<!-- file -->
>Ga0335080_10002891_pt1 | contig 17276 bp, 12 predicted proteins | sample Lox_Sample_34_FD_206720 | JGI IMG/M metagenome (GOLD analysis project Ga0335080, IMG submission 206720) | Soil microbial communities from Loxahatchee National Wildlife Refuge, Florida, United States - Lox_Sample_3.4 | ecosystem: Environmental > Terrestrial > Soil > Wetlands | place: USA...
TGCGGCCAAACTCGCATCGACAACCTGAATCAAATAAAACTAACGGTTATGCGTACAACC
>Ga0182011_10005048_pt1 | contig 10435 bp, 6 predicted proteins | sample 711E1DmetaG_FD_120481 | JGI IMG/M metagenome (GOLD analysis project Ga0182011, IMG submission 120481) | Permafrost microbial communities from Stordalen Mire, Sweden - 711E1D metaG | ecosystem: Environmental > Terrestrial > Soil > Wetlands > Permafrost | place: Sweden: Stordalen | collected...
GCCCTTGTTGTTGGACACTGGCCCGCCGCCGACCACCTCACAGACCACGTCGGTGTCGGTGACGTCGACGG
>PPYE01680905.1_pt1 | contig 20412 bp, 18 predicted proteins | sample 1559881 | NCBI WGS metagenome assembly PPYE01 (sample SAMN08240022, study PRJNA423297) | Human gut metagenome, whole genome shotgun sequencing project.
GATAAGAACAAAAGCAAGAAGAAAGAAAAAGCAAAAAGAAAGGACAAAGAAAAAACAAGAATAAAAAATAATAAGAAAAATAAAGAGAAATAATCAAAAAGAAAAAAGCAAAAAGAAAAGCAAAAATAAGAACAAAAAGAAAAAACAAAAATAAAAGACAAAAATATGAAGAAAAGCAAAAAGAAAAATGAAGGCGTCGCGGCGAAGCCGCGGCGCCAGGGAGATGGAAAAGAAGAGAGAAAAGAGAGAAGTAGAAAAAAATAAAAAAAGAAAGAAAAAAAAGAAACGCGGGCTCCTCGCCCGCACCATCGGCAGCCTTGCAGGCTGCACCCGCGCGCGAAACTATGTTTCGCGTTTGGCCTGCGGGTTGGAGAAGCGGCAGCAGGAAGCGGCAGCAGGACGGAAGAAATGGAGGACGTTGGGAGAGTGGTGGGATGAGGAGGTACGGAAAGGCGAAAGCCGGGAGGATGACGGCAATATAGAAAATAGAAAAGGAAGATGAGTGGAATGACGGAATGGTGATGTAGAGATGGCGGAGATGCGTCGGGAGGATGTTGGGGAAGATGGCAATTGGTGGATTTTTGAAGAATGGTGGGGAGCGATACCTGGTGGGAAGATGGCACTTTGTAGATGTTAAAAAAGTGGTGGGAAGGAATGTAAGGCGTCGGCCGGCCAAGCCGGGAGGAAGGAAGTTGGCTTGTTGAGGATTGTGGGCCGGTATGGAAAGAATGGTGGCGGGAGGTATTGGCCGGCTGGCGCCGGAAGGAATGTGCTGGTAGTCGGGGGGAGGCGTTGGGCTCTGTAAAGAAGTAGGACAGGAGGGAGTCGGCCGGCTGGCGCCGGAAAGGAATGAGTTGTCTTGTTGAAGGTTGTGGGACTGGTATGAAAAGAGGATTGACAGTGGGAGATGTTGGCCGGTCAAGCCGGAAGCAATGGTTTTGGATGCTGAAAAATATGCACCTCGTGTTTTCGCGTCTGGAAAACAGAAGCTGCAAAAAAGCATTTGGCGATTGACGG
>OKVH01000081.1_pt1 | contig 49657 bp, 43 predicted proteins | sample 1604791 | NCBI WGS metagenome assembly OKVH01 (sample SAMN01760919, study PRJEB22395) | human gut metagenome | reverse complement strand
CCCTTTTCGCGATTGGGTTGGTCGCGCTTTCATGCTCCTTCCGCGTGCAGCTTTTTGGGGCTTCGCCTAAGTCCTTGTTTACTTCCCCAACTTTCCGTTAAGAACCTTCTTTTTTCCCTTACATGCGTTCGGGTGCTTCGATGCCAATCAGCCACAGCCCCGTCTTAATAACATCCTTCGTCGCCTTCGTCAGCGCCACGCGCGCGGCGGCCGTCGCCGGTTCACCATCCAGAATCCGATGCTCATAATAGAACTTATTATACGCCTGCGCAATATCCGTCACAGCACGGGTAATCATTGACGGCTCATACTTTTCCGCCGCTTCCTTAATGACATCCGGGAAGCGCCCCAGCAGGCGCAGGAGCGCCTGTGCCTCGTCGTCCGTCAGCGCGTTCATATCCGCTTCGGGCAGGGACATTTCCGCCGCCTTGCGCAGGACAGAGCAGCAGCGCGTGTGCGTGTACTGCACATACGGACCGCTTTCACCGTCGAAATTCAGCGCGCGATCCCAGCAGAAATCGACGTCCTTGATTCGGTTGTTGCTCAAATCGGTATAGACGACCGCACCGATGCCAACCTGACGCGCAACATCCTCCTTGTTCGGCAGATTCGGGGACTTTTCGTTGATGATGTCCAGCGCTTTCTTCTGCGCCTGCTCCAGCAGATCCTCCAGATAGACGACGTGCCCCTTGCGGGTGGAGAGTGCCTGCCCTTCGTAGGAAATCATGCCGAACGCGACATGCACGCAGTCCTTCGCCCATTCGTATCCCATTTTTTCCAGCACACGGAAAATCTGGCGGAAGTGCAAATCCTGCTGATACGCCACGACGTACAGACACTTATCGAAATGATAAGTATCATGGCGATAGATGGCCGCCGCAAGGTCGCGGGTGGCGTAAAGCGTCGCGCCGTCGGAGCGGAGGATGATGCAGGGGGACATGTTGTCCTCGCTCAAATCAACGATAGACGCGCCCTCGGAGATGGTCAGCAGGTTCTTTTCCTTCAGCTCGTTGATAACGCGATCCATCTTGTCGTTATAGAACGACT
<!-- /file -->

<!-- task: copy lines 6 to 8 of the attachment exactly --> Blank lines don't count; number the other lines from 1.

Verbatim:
GATAAGAACAAAAGCAAGAAGAAAGAAAAAGCAAAAAGAAAGGACAAAGAAAAAACAAGAATAAAAAATAATAAGAAAAATAAAGAGAAATAATCAAAAAGAAAAAAGCAAAAAGAAAAGCAAAAATAAGAACAAAAAGAAAAAACAAAAATAAAAGACAAAAATATGAAGAAAAGCAAAAAGAAAAATGAAGGCGTCGCGGCGAAGCCGCGGCGCCAGGGAGATGGAAAAGAAGAGAGAAAAGAGAGAAGTAGAAAAAAATAAAAAAAGAAAGAAAAAAAAGAAACGCGGGCTCCTCGCCCGCACCATCGGCAGCCTTGCAGGCTGCACCCGCGCGCGAAACTATGTTTCGCGTTTGGCCTGCGGGTTGGAGAAGCGGCAGCAGGAAGCGGCAGCAGGACGGAAGAAATGGAGGACGTTGGGAGAGTGGTGGGATGAGGAGGTACGGAAAGGCGAAAGCCGGGAGGATGACGGCAATATAGAAAATAGAAAAGGAAGATGAGTGGAATGACGGAATGGTGATGTAGAGATGGCGGAGATGCGTCGGGAGGATGTTGGGGAAGATGGCAATTGGTGGATTTTTGAAGAATGGTGGGGAGCGATACCTGGTGGGAAGATGGCACTTTGTAGATGTTAAAAAAGTGGTGGGAAGGAATGTAAGGCGTCGGCCGGCCAAGCCGGGAGGAAGGAAGTTGGCTTGTTGAGGATTGTGGGCCGGTATGGAAAGAATGGTGGCGGGAGGTATTGGCCGGCTGGCGCCGGAAGGAATGTGCTGGTAGTCGGGGGGAGGCGTTGGGCTCTGTAAAGAAGTAGGACAGGAGGGAGTCGGCCGGCTGGCGCCGGAAAGGAATGAGTTGTCTTGTTGAAGGTTGTGGGACTGGTATGAAAAGAGGATTGACAGTGGGAGATGTTGGCCGGTCAAGCCGGAAGCAATGGTTTTGGATGCTGAAAAATATGCACCTCGTGTTTTCGCGTCTGGAAAACAGAAGCTGCAAAAAAGCATTTGGCGATTGACGG
>OKVH01000081.1_pt1 | contig 49657 bp, 43 predicted proteins | sample 1604791 | NCBI WGS metagenome assembly OKVH01 (sample SAMN01760919, study PRJEB22395) | human gut metagenome | reverse complement strand
CCCTTTTCGCGATTGGGTTGGTCGCGCTTTCATGCTCCTTCCGCGTGCAGCTTTTTGGGGCTTCGCCTAAGTCCTTGTTTACTTCCCCAACTTTCCGTTAAGAACCTTCTTTTTTCCCTTACATGCGTTCGGGTGCTTCGATGCCAATCAGCCACAGCCCCGTCTTAATAACATCCTTCGTCGCCTTCGTCAGCGCCACGCGCGCGGCGGCCGTCGCCGGTTCACCATCCAGAATCCGATGCTCATAATAGAACTTATTATACGCCTGCGCAATATCCGTCACAGCACGGGTAATCATTGACGGCTCATACTTTTCCGCCGCTTCCTTAATGACATCCGGGAAGCGCCCCAGCAGGCGCAGGAGCGCCTGTGCCTCGTCGTCCGTCAGCGCGTTCATATCCGCTTCGGGCAGGGACATTTCCGCCGCCTTGCGCAGGACAGAGCAGCAGCGCGTGTGCGTGTACTGCACATACGGACCGCTTTCACCGTCGAAATTCAGCGCGCGATCCCAGCAGAAATCGACGTCCTTGATTCGGTTGTTGCTCAAATCGGTATAGACGACCGCACCGATGCCAACCTGACGCGCAACATCCTCCTTGTTCGGCAGATTCGGGGACTTTTCGTTGATGATGTCCAGCGCTTTCTTCTGCGCCTGCTCCAGCAGATCCTCCAGATAGACGACGTGCCCCTTGCGGGTGGAGAGTGCCTGCCCTTCGTAGGAAATCATGCCGAACGCGACATGCACGCAGTCCTTCGCCCATTCGTATCCCATTTTTTCCAGCACACGGAAAATCTGGCGGAAGTGCAAATCCTGCTGATACGCCACGACGTACAGACACTTATCGAAATGATAAGTATCATGGCGATAGATGGCCGCCGCAAGGTCGCGGGTGGCGTAAAGCGTCGCGCCGTCGGAGCGGAGGATGATGCAGGGGGACATGTTGTCCTCGCTCAAATCAACGATAGACGCGCCCTCGGAGATGGTCAGCAGGTTCTTTTCCTTCAGCTCGTTGATAACGCGATCCATCTTGTCGTTATAGAACGACT